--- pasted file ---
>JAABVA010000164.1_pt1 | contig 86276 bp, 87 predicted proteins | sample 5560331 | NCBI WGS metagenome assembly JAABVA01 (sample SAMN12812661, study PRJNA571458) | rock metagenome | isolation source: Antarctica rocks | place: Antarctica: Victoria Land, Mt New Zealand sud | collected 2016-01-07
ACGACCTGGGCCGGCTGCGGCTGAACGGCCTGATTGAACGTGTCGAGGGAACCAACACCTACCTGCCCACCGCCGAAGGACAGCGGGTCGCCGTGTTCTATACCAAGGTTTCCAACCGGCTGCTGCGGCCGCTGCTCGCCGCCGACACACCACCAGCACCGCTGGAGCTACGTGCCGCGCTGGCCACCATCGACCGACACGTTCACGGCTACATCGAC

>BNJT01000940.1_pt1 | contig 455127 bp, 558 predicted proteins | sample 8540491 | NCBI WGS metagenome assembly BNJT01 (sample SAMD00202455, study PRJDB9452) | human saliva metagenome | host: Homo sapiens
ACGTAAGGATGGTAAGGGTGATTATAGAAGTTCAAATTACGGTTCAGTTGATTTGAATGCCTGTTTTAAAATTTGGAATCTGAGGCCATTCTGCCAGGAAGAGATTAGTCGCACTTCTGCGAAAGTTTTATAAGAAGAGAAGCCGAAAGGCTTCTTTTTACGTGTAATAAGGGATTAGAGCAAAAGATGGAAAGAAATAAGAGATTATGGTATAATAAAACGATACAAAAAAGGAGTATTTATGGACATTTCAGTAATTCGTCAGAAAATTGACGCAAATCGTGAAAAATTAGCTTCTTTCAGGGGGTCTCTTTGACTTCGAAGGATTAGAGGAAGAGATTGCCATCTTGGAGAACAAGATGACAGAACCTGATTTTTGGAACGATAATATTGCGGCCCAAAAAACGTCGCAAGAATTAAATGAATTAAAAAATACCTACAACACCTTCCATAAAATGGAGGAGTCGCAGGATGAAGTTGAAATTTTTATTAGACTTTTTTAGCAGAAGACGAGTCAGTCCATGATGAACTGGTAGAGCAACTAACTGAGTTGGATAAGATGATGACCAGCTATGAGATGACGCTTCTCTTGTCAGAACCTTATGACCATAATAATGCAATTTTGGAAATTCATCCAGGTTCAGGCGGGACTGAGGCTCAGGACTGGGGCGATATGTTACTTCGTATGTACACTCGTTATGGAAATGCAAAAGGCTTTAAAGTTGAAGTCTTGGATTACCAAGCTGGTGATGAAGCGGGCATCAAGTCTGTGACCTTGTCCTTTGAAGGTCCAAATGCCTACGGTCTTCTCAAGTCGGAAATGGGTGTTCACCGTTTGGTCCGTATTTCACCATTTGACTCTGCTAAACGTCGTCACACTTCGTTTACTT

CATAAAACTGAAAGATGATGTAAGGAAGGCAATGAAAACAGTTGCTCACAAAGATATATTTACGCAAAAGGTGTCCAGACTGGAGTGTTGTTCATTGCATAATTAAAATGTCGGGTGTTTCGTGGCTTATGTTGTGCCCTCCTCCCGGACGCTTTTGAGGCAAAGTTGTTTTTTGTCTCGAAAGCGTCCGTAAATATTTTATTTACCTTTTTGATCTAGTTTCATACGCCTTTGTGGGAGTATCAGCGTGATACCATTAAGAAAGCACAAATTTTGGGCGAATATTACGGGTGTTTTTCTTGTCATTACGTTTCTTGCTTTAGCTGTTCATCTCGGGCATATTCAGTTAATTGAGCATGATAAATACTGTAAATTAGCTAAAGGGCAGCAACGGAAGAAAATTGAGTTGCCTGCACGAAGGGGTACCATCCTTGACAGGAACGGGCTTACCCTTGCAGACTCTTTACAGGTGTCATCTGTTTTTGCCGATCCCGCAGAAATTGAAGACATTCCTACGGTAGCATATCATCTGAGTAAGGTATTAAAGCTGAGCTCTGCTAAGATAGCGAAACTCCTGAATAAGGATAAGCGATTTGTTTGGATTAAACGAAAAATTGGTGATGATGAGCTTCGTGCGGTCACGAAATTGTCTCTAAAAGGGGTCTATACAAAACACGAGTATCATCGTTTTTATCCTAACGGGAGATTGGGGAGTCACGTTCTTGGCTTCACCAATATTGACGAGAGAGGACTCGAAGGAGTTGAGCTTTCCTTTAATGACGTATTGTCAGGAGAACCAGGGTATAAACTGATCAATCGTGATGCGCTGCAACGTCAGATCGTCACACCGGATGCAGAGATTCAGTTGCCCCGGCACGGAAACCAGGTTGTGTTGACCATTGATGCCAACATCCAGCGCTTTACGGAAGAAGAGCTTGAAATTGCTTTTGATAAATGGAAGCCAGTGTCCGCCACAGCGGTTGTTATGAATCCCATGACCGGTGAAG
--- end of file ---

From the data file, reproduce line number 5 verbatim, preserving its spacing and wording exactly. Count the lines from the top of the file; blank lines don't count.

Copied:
CATAAAACTGAAAGATGATGTAAGGAAGGCAATGAAAACAGTTGCTCACAAAGATATATTTACGCAAAAGGTGTCCAGACTGGAGTGTTGTTCATTGCATAATTAAAATGTCGGGTGTTTCGTGGCTTATGTTGTGCCCTCCTCCCGGACGCTTTTGAGGCAAAGTTGTTTTTTGTCTCGAAAGCGTCCGTAAATATTTTATTTACCTTTTTGATCTAGTTTCATACGCCTTTGTGGGAGTATCAGCGTGATACCATTAAGAAAGCACAAATTTTGGGCGAATATTACGGGTGTTTTTCTTGTCATTACGTTTCTTGCTTTAGCTGTTCATCTCGGGCATATTCAGTTAATTGAGCATGATAAATACTGTAAATTAGCTAAAGGGCAGCAACGGAAGAAAATTGAGTTGCCTGCACGAAGGGGTACCATCCTTGACAGGAACGGGCTTACCCTTGCAGACTCTTTACAGGTGTCATCTGTTTTTGCCGATCCCGCAGAAATTGAAGACATTCCTACGGTAGCATATCATCTGAGTAAGGTATTAAAGCTGAGCTCTGCTAAGATAGCGAAACTCCTGAATAAGGATAAGCGATTTGTTTGGATTAAACGAAAAATTGGTGATGATGAGCTTCGTGCGGTCACGAAATTGTCTCTAAAAGGGGTCTATACAAAACACGAGTATCATCGTTTTTATCCTAACGGGAGATTGGGGAGTCACGTTCTTGGCTTCACCAATATTGACGAGAGAGGACTCGAAGGAGTTGAGCTTTCCTTTAATGACGTATTGTCAGGAGAACCAGGGTATAAACTGATCAATCGTGATGCGCTGCAACGTCAGATCGTCACACCGGATGCAGAGATTCAGTTGCCCCGGCACGGAAACCAGGTTGTGTTGACCATTGATGCCAACATCCAGCGCTTTACGGAAGAAGAGCTTGAAATTGCTTTTGATAAATGGAAGCCAGTGTCCGCCACAGCGGTTGTTATGAATCCCATGACCGGTGAAG